Proponents of direct assessment had been watching for the letter for months. Its apparent delay provoked speculation that perhaps the department was still mulling where to come down in balancing the encouragement of innovation with the prevention of possible fraud. But department officials said the document took time to develop because they were responding to Southern New Hampshire’s application and wanted to make sure that any questions that arose during the process were factored into the letter.
LeBlanc called the letter an “important and substantial step in the evolution of competency-based learning.” He said discussions with the department over his institution’s application had been collegial and positive, and that the proposal had evolved because of those conversations.
Department officials cautioned that today’s release was hardly their final word on competency-based education. More questions are sure to arise when and if more colleges apply for direct assessment, they said. And future regulatory changes are also a possibility, as are statutory moves requiring Congressional action.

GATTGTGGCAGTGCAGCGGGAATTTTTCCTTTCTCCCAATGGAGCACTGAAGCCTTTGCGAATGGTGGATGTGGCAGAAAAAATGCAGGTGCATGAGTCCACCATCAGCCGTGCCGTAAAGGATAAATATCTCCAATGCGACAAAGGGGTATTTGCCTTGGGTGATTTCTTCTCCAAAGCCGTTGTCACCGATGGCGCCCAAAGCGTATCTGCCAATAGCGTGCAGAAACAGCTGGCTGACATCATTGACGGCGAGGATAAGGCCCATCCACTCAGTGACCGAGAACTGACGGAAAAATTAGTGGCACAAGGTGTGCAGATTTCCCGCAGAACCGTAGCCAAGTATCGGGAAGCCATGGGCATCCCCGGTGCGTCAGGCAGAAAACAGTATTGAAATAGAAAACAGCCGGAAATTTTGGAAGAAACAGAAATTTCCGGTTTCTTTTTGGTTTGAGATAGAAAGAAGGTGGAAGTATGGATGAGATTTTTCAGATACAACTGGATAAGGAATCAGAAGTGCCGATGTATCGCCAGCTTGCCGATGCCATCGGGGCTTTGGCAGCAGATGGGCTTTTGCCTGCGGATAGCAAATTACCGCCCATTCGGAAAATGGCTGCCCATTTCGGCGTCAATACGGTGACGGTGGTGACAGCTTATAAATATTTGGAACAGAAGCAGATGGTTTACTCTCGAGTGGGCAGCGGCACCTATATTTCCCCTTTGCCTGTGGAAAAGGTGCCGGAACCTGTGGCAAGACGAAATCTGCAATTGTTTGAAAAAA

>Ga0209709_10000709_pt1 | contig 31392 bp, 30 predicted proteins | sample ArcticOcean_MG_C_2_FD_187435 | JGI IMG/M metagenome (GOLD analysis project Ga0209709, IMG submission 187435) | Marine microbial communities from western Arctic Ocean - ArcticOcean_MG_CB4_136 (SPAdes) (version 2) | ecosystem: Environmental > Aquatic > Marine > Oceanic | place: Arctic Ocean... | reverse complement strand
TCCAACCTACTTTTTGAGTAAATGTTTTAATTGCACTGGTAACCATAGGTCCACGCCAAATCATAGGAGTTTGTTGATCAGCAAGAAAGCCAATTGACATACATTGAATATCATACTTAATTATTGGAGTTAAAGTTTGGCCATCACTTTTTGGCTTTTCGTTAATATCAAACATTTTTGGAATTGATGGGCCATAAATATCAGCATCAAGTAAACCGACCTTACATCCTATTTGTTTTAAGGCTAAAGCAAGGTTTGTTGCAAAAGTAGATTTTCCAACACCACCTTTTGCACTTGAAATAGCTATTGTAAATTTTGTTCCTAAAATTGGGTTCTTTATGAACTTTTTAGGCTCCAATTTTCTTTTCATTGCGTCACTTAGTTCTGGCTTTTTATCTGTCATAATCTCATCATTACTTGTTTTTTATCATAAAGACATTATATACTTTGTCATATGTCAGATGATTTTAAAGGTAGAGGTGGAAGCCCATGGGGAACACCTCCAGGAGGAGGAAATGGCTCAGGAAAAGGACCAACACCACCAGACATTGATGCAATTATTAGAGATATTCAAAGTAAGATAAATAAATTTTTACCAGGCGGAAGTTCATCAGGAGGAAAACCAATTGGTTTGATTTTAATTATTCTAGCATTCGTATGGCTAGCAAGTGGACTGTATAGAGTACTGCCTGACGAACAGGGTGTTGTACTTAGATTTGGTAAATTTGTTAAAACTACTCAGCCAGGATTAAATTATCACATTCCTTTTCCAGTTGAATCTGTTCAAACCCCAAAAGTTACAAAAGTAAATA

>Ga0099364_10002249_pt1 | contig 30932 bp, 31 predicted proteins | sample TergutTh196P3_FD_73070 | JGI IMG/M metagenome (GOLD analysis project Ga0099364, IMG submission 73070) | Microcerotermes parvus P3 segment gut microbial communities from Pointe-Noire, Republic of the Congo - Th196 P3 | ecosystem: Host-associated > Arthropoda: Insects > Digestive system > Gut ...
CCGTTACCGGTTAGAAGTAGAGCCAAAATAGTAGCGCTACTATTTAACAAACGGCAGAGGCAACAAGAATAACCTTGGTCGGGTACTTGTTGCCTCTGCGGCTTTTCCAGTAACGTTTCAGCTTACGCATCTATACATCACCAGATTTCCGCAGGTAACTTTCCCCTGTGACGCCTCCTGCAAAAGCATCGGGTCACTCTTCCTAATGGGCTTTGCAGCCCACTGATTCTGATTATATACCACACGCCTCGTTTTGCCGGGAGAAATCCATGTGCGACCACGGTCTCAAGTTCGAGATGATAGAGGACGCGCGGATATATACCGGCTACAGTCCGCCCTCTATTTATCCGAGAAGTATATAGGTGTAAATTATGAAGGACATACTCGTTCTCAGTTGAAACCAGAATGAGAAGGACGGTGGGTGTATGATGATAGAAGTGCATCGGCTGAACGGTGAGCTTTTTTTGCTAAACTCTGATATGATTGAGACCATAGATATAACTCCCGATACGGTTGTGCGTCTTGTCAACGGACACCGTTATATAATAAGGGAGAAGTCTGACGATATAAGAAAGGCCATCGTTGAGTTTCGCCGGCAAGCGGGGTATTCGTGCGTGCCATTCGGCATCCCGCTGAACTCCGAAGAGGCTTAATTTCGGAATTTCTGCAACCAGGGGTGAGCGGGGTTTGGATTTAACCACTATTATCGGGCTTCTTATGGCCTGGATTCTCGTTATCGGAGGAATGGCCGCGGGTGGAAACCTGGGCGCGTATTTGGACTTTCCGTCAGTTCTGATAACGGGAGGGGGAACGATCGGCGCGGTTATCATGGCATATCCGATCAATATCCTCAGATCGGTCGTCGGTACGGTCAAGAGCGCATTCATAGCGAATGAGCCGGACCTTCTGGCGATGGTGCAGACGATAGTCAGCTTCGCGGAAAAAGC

Kanter said direct-assessment programs that stand the best chance of being successful at the federal level will feature competencies that are recognized by both accreditors and employers. And the degree tracks will need to be on firm academic footing, she said.
When those factors line up, competency-based programs “could shine a spotlight on what students know,” said Kanter. “It’s adding a new dimension.”